Effect of Dentin Hardness on Ablation Rate with Er:YAG Laser

Keigo Osuka, Tetsuya Amagai, Nobuyuki Kukidome, Yasuaki Takase, Shigeo Aida, Yoshito Hirai
2008 Photomedicine and Laser Surgery  
Objective: This study used artificially demineralized bovine dentin to ascertain the effect of hardness of demineralized dentin on ablation rate with the Er:YAG laser. Background Data: Before restoration of carious teeth, it is necessary to ablate any infected dentin that cannot be remineralized due to softening by the invading caries. A correlation has been suggested between the ablation efficiency of the Er:YAG laser and the progression of caries in dentin. To the best of our knowledge, no
more » ... dies have investigated the relationship between degree of demineralization by dentinal caries and ablation rate with the Er:YAG laser. Materials and Methods: Bovine mandibular anterior tooth roots were used as dentin samples. Each sample was soaked in a demineralizing solution (2 M lactic acid, pH 4.0) for 3 d to obtain demineralized dentin (DD) samples. Another group of samples were prepared without demineralization as a sound dentin (SD) group for comparison. After determining the Knoop hardness number (KHN) of each sample, the dentin surface was ablated with an Er:YAG laser. Tip output and pulse rate were set at 50 mJ and 20 pulses per second (pps), respectively, and the water spray was set at 3.5 mL/min. Ablation width, depth, and volume were measured following irradiation. Results: In the DD group, dentin hardness was 10.4 Ϯ 1.6 KHN at 100 m from the surface. In the sound dentin group, Knoop hardness was 51.0 Ϯ 1.6 KHN cross-sectionally throughout. No differences were observed from the surface to a depth of 2000 m. In the DD group, dentin ablation volume at the superficial demineralized layer was 2888 Ϯ 272 ϫ 10 4 m. In the SD group, dentin ablation volume was 1298 Ϯ 219 m 3 . The relationship between ablation volume and Knoop hardness was defined as Yϭ -40.699x ϩ 3350, revealing a marked negative correlation. Conclusion: The results demonstrate that the ablation volume for demineralized dentin was greater than that for sound dentin. The results suggest that the Er:YAG laser is capable of ablating infected dentin without damaging sound dentin by adjustment of tip output and pulse rate.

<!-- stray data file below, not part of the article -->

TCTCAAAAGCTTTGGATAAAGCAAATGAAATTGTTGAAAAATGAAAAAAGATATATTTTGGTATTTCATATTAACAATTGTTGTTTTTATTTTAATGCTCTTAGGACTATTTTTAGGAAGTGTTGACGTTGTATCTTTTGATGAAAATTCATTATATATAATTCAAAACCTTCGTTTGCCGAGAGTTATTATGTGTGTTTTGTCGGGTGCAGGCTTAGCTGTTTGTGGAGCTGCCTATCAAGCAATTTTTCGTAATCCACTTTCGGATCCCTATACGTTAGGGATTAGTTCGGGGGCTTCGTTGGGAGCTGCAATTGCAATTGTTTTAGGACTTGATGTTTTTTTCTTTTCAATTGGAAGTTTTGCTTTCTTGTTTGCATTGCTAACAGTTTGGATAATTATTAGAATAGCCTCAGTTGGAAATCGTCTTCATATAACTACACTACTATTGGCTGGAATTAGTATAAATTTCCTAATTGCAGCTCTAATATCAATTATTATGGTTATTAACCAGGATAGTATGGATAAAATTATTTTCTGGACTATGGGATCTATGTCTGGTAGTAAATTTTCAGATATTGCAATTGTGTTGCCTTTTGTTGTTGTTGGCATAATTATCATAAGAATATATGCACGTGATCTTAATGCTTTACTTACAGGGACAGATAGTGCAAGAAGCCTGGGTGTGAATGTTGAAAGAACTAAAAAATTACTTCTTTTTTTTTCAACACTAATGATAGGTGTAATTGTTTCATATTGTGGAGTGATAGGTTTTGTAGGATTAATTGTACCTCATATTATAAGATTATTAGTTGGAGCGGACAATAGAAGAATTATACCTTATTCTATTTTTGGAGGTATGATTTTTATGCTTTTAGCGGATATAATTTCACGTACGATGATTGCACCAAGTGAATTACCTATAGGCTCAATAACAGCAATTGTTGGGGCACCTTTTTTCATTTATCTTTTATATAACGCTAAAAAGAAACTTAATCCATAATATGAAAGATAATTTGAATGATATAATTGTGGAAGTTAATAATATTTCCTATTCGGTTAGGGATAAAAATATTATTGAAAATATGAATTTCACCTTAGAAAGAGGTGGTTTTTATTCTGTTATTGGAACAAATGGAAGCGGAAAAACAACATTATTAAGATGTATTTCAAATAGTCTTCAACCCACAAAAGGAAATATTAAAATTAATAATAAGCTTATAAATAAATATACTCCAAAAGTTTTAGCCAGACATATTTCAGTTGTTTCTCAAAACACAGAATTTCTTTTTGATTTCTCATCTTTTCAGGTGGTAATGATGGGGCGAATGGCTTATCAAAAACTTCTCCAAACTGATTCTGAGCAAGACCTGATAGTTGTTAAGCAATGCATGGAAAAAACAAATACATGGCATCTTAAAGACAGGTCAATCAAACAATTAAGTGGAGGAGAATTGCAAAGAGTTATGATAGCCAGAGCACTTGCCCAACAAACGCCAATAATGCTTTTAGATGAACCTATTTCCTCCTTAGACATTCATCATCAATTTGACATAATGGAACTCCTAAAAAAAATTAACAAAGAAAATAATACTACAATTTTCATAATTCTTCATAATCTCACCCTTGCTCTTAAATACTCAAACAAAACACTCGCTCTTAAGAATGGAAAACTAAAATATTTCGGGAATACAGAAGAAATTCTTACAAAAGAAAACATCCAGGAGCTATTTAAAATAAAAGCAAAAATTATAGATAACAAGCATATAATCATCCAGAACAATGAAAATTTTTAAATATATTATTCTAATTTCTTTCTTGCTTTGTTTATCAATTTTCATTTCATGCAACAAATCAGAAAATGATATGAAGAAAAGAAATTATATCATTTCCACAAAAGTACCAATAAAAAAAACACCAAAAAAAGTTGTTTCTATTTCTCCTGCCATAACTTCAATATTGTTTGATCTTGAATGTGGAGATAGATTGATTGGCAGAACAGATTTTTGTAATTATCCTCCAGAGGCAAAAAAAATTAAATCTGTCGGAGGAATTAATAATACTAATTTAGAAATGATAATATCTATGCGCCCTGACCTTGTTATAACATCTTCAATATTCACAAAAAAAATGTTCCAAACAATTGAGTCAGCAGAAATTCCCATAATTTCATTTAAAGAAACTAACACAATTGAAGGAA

doi:10.1089/pho.2008.2163 pmid:19025406 fatcat:p43qdt6yargezkpn5vgy7muiyi